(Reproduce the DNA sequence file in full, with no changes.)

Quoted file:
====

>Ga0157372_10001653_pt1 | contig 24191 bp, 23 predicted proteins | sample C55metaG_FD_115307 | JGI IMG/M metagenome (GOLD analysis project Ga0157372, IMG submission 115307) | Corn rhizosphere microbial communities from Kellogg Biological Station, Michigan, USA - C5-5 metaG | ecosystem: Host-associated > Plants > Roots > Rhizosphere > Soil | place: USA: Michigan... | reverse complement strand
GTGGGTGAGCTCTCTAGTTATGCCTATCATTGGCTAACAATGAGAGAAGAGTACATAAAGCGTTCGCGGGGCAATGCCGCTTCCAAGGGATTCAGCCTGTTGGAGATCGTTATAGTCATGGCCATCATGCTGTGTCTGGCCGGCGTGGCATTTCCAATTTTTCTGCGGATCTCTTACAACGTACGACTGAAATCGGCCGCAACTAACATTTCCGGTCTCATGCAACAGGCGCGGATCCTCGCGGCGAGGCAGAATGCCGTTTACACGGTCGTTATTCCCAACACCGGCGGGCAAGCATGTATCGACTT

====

>Ga0157372_10001653_pt1 | contig 24191 bp, 23 predicted proteins | sample C55metaG_FD_115307 | JGI IMG/M metagenome (GOLD analysis project Ga0157372, IMG submission 115307) | Corn rhizosphere microbial communities from Kellogg Biological Station, Michigan, USA - C5-5 metaG | ecosystem: Host-associated > Plants > Roots > Rhizosphere > Soil | place: USA: Michigan... | reverse complement strand
GTGGGTGAGCTCTCTAGTTATGCCTATCATTGGCTAACAATGAGAGAAGAGTACATAAAGCGTTCGCGGGGCAATGCCGCTTCCAAGGGATTCAGCCTGTTGGAGATCGTTATAGTCATGGCCATCATGCTGTGTCTGGCCGGCGTGGCATTTCCAATTTTTCTGCGGATCTCTTACAACGTACGACTGAAATCGGCCGCAACTAACATTTCCGGTCTCATGCAACAGGCGCGGATCCTCGCGGCGAGGCAGAATGCCGTTTACACGGTCGTTATTCCCAACACCGGCGGGCAAGCATGTATCGACTT